SA-13 Gopher: This is a mobile, low-altitude, heat-seeking missile system designed in the 1970s to protect Soviet ground forces from close-air support runs by Western jets. SA-13s shot down two U. S. Air Force A-10 Warthogs during the 1991 Gulf War. Keep in mind that the A-10 flies low and slow while hunting ground targets, making it exactly the type of plane the SA-13 is meant to counter. (The SA-13 reportedly hit a total of 27 coalition jets during the Gulf War, downing 14, but besides the A-10s those jets were older, Vietnam War-vintage planes.)
SA-2 Guideline: The SA-2 is famous for downing Gary Powers’ U-2 spy plane over Russia in 1960, and it would go on to claim dozens of U.S. planes during the Vietnam War. Although old, Iraqi SA-2s did manage to take out a U.S. Navy F-14A+ and an F-15E Strike Eagle during the 1991 Gulf War.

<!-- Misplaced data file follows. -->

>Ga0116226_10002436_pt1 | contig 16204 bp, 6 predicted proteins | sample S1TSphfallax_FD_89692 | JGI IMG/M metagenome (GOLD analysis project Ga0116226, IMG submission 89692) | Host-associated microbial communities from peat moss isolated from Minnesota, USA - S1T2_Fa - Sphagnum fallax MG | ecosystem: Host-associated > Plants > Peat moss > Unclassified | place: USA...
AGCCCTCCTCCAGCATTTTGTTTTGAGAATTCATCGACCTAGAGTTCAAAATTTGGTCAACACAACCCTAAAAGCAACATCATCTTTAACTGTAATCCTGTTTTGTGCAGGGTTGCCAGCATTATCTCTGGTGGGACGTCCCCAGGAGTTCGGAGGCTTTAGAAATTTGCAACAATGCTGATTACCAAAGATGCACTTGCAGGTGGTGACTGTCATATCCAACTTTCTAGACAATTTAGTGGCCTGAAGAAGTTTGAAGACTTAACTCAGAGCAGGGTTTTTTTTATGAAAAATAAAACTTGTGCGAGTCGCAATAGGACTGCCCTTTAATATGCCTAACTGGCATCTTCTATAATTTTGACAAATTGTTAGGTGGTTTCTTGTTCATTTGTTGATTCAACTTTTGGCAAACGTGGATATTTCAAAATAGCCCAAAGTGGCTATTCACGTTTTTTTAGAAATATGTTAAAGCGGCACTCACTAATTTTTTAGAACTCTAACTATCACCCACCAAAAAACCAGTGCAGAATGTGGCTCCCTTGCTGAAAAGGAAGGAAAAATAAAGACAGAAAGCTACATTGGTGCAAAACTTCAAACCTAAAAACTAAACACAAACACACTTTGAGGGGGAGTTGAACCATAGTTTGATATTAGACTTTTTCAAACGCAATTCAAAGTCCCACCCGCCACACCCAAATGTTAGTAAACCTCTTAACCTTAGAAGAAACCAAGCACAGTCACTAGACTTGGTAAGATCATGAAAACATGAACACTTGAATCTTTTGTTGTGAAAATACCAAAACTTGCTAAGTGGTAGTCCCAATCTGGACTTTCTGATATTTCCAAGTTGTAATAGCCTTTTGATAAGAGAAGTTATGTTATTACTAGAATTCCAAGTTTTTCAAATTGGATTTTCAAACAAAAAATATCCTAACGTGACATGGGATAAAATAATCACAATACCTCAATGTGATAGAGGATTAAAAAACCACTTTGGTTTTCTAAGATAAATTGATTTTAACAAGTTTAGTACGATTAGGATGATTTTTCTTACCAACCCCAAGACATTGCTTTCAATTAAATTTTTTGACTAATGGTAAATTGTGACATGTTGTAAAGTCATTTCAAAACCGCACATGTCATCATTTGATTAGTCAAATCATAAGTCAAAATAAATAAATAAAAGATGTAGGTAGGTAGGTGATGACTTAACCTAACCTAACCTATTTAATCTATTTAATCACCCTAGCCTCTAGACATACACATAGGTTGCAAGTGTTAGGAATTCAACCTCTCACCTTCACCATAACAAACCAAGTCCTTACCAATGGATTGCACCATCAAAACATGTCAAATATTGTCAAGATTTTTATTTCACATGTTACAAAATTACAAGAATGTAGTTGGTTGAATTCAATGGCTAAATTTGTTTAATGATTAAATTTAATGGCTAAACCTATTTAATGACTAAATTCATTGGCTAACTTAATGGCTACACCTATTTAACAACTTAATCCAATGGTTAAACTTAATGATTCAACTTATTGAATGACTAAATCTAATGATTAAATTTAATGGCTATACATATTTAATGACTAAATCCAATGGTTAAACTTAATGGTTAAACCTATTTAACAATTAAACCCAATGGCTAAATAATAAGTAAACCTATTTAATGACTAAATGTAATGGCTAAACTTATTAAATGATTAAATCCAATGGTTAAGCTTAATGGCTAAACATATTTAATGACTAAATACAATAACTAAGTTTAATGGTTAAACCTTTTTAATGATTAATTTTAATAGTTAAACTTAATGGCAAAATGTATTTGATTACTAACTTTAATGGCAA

SA-8 Gecko: Iraq used these systems during the 1991 Gulf War.
Air defense missiles constituted the most significant component of Iraq’s integrated air defense system during its three major conflicts since 1980. Iraq used radar-guided surface-to-air missiles (SAMs) for medium- to high-altitude and area air defense and man-portable infrared-guided SAMs for tactical air defense and to complement its antiaircraft artillery systems. Since the most common tactic to evade radar-guided SAMs involved a high-speed roll and dive to lower altitudes, the integration of guns, missiles, and fighter aircraft into a layered defense in-depth theoretically provided an almost impenetrable barrier to air attack. Aircraft that successfully avoided radar-guided SAMs found themselves flying through a gauntlet of intense antiaircraft fire supplemented by infrared-guided SAMs, the intensity of which increased as the attacking aircraft approached their target. Those that made it past the target pulled up into the sights of waiting fighter aircraft. Fighters escorting the attack aircraft had to penetrate the same gauntlet to engage enemy interceptors.